Social Inflation Influencing Lawsuits, Verdict Amounts
BY VANESSA ORR
As the legal saying goes, there are three sides to every story: the plaintiff’s side, the defense’s side, and the truth, which is somewhere in the middle. And while courts and juries used to be able to come to a conclusion based on the facts, in these days of social inflation, perception is often just as important as reality.
“Social inflation is causing much higher jury awards and increased insurance losses—not only in medical malpractice cases, but in all areas of litigation,” explained Tom Murphy, producer, National Health Care Practice Danna-Gracey, a Division of Risk Strategies.
Social inflation is a term used to describe the rising costs of insurance claims resulting from things like increasing litigation, broader definitions of liability, more plaintiff-friendly legal decisions, and massive jury awards, sometimes known as nuclear verdicts.
For example, a study by Verdict Search showed that between 2019-2020, there was a more than 300 percent increase in the frequency of verdicts of $20 million or more from a previous study that covered verdicts between 2001-2010.
“A $2 million verdict 15 to 20 years ago would be $30 or $40 million now,” said Murphy.
Murphy says that part of the reason for these verdicts is an almost generation-long decay of public trust in corporations, spurred by
social media and the changing demographics of the younger generations.
“When you see a corporation do something that is not in the public interest, or getting bad PR even if they did not necessarily do
something wrong, Gen Z and the younger generations start texting and talking about it, and it catches on like wildfire,” he said.
He adds that ‘a culture of fault,’ in which people automatically blame others when something bad happens to them, also contributes
to increased litigation and higher jury verdicts.
“It’s an interesting dynamic; in the past year or so with COVID, people were more willing to support hospitals because they were
trying to help people and save lives,” said Murphy. “And while that has helped a little, we’re still seeing individuals looking to blame
someone and looking for money. This culture of fault is very dangerous to medical practices and to all businesses.
“Not only does the average person have a skewed perception of the economic disparity between corporations and regular individuals, but they also have a different perception of the value of an injury, resulting in higher claims values and judgements,” he added.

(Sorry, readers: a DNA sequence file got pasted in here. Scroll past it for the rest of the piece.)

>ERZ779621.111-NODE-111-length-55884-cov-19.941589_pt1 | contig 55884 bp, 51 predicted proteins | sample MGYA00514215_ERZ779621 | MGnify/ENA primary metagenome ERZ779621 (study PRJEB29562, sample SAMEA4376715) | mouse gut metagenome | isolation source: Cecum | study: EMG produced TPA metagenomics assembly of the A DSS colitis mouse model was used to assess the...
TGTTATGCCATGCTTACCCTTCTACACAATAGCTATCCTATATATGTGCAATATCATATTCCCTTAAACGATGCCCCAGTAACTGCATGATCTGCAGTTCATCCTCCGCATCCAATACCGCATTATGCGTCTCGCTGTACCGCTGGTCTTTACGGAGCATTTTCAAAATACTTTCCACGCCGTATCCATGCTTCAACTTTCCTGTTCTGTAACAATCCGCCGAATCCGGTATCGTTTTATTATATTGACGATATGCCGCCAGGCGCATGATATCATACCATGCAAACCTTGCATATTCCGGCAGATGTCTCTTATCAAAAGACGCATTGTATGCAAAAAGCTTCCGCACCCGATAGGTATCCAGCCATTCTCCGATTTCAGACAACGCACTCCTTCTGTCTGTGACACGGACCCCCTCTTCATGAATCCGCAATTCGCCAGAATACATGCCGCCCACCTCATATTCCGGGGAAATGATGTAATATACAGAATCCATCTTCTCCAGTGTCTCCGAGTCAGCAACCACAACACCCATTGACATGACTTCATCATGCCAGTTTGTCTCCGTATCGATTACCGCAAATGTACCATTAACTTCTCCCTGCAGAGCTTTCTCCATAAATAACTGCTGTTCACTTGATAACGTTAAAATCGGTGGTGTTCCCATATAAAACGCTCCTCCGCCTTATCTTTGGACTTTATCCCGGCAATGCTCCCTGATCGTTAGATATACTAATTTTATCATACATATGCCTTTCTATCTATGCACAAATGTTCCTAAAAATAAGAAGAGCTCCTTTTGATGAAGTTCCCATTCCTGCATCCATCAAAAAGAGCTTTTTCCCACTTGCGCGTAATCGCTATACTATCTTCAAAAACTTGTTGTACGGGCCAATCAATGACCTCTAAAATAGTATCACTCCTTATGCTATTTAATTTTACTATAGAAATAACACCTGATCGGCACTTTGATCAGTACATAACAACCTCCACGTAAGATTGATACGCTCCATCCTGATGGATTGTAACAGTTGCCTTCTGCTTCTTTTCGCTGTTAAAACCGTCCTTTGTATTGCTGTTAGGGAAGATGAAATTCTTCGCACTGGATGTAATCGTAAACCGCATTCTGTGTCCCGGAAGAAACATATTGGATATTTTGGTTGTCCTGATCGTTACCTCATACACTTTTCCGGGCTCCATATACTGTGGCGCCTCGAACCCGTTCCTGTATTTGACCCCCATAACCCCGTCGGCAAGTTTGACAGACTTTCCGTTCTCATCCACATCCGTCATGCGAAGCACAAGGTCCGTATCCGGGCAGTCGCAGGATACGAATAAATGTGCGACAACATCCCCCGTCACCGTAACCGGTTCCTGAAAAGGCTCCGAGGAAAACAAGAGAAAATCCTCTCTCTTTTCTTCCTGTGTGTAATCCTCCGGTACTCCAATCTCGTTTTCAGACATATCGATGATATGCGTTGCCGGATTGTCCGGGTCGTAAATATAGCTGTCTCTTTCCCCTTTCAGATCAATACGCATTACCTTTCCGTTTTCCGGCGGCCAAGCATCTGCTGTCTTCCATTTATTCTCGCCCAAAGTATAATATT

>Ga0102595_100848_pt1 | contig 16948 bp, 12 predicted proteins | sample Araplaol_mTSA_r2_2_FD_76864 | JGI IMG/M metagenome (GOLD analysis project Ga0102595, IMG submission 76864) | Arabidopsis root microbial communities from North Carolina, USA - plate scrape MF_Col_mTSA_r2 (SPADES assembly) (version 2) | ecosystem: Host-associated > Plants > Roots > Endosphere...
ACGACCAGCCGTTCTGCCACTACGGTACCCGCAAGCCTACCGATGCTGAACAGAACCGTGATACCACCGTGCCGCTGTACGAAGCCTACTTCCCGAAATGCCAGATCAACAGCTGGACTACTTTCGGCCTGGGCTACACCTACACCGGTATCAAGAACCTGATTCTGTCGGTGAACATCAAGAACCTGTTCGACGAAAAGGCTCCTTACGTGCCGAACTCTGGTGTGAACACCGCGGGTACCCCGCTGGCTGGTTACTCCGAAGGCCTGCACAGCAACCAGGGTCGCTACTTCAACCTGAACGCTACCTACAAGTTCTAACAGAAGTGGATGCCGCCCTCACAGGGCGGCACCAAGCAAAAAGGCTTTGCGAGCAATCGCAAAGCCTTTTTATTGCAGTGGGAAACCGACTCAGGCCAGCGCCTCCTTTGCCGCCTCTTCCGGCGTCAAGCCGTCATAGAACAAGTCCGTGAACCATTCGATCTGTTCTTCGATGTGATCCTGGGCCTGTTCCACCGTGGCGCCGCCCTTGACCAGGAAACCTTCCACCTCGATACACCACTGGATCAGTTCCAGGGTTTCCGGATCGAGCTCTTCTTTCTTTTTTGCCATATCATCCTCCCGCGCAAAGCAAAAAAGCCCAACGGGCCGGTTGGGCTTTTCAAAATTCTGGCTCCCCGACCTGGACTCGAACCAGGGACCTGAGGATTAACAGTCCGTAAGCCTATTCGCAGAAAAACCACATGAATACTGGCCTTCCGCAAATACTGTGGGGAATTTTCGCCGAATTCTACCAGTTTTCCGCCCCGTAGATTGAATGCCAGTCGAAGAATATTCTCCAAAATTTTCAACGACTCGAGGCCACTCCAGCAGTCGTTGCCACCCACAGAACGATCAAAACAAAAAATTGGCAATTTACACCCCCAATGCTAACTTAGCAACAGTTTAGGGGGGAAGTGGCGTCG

For example, in 2019 in the U.S., there were 73 court approved class-action settlements totaling $2.1 billion. In 2020, there were 77 court approved classaction settlements that totaled $4.2 billion.
“In one year, the settlements doubled—that’s a staggering statistic,” said Murphy, adding that the average settlement in 2020 per class action suit was $54.5 million, a 15 percent increase year over year for the past 10 years.
Other factors that contribute to social inflation are the sophistication of the plaintiff bar, in which tactics include the use of jury consultants and psychologists specializing in group dynamics with the goal of influencing the size of jury awards, and private equity firms becoming involved in litigation funding.
“Millennials and Gen Z age groups have a different world view than older groups, and they are now serving on juries,” said Murphy. “They prefer to be part of a consensus, which impacts the outcome of verdicts. At the beginning of a case, the plaintiff bar looks for the jury foreman or leaders and tries to influence them by using psychological tactics to try to get the rest of jury to agree to verdicts that have values that far exceed what a normal jury would find.
“Private equity firms give law firms the funding needed to take on cases that in the past they may have been hesitant to pursue,” he added. “They are spending billions to get involved in litigation with the goal of taking a percentage of the award if the firm wins the case.”
Murphy adds that while social inflation trends are hard to predict, he doesn’t see it going away any time soon. “Everything goes in cycles in terms of lawsuits and litigation, but this is different,” he said. “Information is now out there in the flash of an eye, and no one is vetting it; and it’s having a huge impact on court cases and awards.”